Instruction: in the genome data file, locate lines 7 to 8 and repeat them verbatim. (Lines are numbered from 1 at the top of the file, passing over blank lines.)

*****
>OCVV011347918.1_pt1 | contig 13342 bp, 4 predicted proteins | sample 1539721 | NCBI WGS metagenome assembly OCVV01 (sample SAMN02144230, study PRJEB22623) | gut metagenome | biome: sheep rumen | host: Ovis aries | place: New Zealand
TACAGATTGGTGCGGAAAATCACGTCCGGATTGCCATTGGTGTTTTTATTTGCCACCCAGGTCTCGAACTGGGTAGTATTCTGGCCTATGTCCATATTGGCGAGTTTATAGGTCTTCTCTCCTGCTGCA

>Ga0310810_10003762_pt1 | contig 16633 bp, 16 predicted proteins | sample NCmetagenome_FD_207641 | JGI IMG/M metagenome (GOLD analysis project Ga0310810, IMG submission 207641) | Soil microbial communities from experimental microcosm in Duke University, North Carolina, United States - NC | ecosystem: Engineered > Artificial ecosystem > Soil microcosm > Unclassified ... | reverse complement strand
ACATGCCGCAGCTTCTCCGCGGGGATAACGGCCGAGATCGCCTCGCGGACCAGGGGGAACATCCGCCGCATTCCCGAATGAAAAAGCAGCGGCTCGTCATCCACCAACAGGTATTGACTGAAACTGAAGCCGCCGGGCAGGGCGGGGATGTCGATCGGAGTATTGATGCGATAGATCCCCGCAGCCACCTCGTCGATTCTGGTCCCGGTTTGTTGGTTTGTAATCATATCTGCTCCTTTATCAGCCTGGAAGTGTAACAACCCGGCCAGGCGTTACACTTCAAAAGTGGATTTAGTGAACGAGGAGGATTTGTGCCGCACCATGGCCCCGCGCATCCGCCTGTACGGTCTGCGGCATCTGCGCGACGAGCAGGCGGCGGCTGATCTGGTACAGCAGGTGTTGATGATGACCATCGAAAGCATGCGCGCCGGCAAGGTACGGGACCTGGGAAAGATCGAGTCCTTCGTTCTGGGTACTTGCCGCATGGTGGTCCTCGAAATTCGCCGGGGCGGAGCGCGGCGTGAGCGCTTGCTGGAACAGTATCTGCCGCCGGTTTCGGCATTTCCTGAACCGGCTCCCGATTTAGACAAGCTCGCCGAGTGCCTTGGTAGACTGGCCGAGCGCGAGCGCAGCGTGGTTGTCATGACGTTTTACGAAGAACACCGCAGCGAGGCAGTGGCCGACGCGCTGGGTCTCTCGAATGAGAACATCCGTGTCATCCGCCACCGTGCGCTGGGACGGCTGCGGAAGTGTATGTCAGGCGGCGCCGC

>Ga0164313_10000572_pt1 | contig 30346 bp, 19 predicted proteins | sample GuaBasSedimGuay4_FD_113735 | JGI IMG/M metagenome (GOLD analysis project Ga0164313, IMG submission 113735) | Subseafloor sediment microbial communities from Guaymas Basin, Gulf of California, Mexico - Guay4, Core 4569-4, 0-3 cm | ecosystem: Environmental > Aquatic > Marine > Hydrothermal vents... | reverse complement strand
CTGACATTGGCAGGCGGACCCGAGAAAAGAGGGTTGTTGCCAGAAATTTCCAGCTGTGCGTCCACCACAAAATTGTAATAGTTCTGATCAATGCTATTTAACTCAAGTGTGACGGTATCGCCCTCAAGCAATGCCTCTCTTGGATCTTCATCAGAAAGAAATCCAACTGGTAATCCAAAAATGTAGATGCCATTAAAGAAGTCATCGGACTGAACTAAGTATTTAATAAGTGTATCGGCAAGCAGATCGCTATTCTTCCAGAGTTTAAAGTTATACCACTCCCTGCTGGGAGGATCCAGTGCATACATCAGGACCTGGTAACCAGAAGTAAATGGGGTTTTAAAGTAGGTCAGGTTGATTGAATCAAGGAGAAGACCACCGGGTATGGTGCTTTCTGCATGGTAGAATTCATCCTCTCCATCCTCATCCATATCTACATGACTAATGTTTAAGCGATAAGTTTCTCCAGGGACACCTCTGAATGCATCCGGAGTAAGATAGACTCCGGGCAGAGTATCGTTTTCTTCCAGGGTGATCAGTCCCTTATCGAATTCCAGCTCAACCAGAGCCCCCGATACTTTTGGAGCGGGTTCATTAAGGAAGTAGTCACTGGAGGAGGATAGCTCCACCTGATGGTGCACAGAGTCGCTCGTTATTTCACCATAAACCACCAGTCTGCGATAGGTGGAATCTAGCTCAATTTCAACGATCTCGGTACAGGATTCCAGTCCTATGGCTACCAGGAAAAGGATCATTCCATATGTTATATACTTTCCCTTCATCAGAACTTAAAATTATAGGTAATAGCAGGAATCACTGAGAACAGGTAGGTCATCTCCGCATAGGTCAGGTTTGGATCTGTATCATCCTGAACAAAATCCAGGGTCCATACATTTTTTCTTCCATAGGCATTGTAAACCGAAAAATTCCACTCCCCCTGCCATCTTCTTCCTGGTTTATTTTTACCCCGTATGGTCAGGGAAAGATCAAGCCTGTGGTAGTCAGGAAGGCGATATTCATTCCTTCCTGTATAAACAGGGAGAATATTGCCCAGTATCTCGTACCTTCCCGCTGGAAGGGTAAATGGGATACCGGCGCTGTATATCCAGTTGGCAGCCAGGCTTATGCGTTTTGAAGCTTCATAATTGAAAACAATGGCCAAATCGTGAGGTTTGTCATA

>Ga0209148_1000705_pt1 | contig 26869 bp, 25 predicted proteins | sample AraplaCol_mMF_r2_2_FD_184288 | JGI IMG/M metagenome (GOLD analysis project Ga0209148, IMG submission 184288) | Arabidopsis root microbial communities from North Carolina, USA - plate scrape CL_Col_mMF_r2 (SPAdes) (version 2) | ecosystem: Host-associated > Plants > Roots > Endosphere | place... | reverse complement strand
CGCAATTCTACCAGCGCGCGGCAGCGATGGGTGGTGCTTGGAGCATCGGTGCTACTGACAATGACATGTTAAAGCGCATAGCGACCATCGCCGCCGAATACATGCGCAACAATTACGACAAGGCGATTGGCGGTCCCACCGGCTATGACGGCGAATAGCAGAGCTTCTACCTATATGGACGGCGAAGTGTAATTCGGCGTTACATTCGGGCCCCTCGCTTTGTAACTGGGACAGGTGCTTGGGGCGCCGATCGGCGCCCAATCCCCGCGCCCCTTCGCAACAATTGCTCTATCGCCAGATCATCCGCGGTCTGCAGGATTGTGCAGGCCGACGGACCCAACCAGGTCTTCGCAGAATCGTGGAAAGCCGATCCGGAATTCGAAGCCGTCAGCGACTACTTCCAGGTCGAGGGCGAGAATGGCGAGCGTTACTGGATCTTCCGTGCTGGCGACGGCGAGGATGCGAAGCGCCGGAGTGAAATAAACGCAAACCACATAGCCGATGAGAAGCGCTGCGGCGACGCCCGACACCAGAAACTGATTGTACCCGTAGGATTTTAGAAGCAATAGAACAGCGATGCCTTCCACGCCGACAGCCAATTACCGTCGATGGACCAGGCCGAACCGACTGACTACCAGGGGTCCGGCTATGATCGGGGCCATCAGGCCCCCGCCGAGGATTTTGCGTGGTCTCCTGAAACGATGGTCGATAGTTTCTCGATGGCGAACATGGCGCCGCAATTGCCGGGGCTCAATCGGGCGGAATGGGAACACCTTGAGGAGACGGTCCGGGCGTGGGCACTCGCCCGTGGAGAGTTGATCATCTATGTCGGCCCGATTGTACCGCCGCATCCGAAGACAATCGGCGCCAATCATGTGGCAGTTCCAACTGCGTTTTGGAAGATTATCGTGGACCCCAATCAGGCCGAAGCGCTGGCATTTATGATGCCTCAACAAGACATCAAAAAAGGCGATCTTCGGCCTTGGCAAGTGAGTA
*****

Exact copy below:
>Ga0209148_1000705_pt1 | contig 26869 bp, 25 predicted proteins | sample AraplaCol_mMF_r2_2_FD_184288 | JGI IMG/M metagenome (GOLD analysis project Ga0209148, IMG submission 184288) | Arabidopsis root microbial communities from North Carolina, USA - plate scrape CL_Col_mMF_r2 (SPAdes) (version 2) | ecosystem: Host-associated > Plants > Roots > Endosphere | place... | reverse complement strand
CGCAATTCTACCAGCGCGCGGCAGCGATGGGTGGTGCTTGGAGCATCGGTGCTACTGACAATGACATGTTAAAGCGCATAGCGACCATCGCCGCCGAATACATGCGCAACAATTACGACAAGGCGATTGGCGGTCCCACCGGCTATGACGGCGAATAGCAGAGCTTCTACCTATATGGACGGCGAAGTGTAATTCGGCGTTACATTCGGGCCCCTCGCTTTGTAACTGGGACAGGTGCTTGGGGCGCCGATCGGCGCCCAATCCCCGCGCCCCTTCGCAACAATTGCTCTATCGCCAGATCATCCGCGGTCTGCAGGATTGTGCAGGCCGACGGACCCAACCAGGTCTTCGCAGAATCGTGGAAAGCCGATCCGGAATTCGAAGCCGTCAGCGACTACTTCCAGGTCGAGGGCGAGAATGGCGAGCGTTACTGGATCTTCCGTGCTGGCGACGGCGAGGATGCGAAGCGCCGGAGTGAAATAAACGCAAACCACATAGCCGATGAGAAGCGCTGCGGCGACGCCCGACACCAGAAACTGATTGTACCCGTAGGATTTTAGAAGCAATAGAACAGCGATGCCTTCCACGCCGACAGCCAATTACCGTCGATGGACCAGGCCGAACCGACTGACTACCAGGGGTCCGGCTATGATCGGGGCCATCAGGCCCCCGCCGAGGATTTTGCGTGGTCTCCTGAAACGATGGTCGATAGTTTCTCGATGGCGAACATGGCGCCGCAATTGCCGGGGCTCAATCGGGCGGAATGGGAACACCTTGAGGAGACGGTCCGGGCGTGGGCACTCGCCCGTGGAGAGTTGATCATCTATGTCGGCCCGATTGTACCGCCGCATCCGAAGACAATCGGCGCCAATCATGTGGCAGTTCCAACTGCGTTTTGGAAGATTATCGTGGACCCCAATCAGGCCGAAGCGCTGGCATTTATGATGCCTCAACAAGACATCAAAAAAGGCGATCTTCGGCCTTGGCAAGTGAGTA